According to the American Veterinary Association, over 4 million people face dog bites each year across the United States. Dog bites can range from a minor scratch to a severe wound. As you spend time outdoors or interact with pets, you might encounter a situation where a dog becomes aggressive.
In the event of a dog bite, the first thing that probably comes to mind is whether the injury is severe enough to see a doctor. While every dog bite is unique, understanding the importance of medical attention can ensure you take the best steps for your health and safety.
A dog’s mouth, like any animal’s, harbors bacteria. If a dog bite breaks the skin, these bacteria can enter your body and cause infections. Symptoms might not show immediately, but within hours to days, you might notice redness, swelling, pain or pus. These signs indicate an infection, and you should see a doctor immediately.
If the bite is deep, there’s a risk of tetanus. Tetanus is a toxin produced by a type of bacteria found in soil, dust and animal feces. If you have not had a tetanus shot in the past five years or if you are uncertain about your vaccination status, seeing a doctor becomes important.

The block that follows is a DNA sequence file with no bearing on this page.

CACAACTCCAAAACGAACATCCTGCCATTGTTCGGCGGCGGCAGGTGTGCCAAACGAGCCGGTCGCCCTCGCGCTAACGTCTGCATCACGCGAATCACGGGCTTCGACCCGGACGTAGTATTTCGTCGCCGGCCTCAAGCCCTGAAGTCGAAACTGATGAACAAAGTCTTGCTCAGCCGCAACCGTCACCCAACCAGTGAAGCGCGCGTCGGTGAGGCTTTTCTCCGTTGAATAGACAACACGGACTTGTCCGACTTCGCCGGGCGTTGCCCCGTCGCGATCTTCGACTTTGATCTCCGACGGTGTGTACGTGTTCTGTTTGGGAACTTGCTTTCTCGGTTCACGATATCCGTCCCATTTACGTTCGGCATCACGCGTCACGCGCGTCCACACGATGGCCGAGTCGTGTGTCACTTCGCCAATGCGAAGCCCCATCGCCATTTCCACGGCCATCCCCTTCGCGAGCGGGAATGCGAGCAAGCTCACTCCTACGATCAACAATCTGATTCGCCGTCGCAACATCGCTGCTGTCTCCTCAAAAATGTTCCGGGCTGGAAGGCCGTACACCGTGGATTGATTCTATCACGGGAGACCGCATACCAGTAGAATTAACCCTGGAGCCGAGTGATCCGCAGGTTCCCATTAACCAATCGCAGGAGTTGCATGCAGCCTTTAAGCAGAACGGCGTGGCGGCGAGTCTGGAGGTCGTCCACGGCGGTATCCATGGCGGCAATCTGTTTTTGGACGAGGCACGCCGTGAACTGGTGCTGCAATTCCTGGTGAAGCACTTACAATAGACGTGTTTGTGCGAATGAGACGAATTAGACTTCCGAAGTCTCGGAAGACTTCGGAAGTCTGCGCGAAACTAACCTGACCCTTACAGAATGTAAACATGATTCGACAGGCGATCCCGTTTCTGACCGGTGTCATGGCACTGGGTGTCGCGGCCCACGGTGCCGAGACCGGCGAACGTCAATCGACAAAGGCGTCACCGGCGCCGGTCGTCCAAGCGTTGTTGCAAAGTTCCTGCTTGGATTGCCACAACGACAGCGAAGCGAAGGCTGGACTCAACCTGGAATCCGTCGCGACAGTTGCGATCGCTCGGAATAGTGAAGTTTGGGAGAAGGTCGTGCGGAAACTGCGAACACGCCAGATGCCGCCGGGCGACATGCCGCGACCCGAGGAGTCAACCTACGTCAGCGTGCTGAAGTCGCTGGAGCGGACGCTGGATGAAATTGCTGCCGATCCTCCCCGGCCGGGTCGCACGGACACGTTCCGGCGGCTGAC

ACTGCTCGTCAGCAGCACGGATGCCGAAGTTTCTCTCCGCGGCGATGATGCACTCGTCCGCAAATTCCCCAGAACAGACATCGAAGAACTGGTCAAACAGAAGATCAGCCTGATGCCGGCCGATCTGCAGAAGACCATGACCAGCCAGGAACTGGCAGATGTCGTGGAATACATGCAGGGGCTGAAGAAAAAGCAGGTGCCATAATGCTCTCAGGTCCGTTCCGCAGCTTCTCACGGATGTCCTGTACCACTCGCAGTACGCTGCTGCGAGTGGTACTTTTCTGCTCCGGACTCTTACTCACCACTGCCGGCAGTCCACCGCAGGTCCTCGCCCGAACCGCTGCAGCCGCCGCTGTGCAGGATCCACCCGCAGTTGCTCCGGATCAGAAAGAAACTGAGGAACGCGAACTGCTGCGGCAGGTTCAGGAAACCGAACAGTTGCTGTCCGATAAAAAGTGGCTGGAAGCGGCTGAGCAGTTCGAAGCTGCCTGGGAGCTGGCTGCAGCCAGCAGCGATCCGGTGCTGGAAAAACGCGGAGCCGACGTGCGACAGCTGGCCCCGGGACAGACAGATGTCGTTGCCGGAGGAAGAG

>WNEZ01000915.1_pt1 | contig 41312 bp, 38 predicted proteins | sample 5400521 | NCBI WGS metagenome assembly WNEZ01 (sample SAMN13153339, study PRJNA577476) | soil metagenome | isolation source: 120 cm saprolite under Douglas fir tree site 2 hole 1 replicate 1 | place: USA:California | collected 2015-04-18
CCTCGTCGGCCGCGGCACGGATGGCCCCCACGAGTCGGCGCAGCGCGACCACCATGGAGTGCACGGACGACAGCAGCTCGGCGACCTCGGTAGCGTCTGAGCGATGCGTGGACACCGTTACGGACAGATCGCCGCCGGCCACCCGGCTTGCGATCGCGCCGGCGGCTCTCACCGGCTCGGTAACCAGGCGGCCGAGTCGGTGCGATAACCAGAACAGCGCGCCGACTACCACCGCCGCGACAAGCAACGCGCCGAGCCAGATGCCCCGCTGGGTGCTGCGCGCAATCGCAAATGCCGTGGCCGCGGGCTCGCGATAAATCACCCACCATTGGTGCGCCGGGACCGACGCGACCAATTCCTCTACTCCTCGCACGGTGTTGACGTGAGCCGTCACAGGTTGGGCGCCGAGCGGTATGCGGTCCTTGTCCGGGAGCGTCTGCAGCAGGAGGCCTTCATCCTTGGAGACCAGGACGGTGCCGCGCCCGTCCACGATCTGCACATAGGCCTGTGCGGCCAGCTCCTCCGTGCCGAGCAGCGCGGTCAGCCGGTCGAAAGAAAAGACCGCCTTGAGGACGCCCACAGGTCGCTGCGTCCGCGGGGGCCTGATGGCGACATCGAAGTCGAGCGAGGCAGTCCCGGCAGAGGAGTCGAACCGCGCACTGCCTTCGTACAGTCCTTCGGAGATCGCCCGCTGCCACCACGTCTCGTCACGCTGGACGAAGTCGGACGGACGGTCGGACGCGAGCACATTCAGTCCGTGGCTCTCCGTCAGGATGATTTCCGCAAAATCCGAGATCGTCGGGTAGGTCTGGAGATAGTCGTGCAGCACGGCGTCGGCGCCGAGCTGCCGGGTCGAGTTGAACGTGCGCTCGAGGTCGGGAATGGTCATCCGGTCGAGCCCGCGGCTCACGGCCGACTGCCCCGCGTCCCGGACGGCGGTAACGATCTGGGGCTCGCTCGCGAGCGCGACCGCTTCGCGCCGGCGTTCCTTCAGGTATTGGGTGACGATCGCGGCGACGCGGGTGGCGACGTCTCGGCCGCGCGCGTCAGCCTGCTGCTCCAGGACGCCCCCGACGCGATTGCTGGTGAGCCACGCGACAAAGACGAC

Though rare, there’s always a concern about rabies when bitten by an animal. Rabies is a deadly disease that affects the central nervous system. If the dog that bit you was acting strangely or if its vaccination status is unknown, you need to consult with a doctor as soon as possible.
Proper wound care
Cleaning a dog bite is different from cleaning a regular wound. Proper care ensures the wound heals without complications. A doctor can provide guidance on cleaning the wound, applying antibiotic ointments and dressing it to prevent infections.
While not every dog bite requires a trip to the doctor, it’s better to err on the side of caution. Always prioritize your health and safety, and when in doubt, consult with a healthcare professional.